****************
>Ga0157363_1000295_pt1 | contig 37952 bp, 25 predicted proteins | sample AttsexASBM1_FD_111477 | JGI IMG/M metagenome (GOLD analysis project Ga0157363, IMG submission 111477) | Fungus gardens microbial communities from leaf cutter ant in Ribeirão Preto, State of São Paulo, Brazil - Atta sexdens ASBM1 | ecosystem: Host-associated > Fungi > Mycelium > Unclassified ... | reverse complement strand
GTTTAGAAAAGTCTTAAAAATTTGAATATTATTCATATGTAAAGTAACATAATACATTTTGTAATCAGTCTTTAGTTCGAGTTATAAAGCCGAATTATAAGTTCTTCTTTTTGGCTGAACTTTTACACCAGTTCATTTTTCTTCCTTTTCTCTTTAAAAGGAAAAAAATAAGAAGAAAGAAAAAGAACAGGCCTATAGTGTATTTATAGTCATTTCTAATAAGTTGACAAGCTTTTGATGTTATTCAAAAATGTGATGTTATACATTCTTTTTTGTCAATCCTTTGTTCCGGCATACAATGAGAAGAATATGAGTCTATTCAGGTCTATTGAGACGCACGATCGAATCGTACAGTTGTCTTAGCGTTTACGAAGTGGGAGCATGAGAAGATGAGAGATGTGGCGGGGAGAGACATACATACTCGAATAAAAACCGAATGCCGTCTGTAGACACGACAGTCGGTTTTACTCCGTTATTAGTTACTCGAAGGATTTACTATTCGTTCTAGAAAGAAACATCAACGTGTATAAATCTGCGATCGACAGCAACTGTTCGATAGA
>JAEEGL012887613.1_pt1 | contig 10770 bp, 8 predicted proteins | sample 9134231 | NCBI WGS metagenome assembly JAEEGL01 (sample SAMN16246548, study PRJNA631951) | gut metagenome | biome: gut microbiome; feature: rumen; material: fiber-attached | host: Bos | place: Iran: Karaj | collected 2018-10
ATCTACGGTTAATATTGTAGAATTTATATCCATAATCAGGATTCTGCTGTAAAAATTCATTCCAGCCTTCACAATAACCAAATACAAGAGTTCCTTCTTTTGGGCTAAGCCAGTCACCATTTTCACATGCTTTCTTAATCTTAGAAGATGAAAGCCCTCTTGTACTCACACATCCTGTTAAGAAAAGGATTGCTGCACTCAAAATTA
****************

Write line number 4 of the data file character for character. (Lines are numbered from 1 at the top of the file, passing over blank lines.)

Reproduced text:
ATCTACGGTTAATATTGTAGAATTTATATCCATAATCAGGATTCTGCTGTAAAAATTCATTCCAGCCTTCACAATAACCAAATACAAGAGTTCCTTCTTTTGGGCTAAGCCAGTCACCATTTTCACATGCTTTCTTAATCTTAGAAGATGAAAGCCCTCTTGTACTCACACATCCTGTTAAGAAAAGGATTGCTGCACTCAAAATTA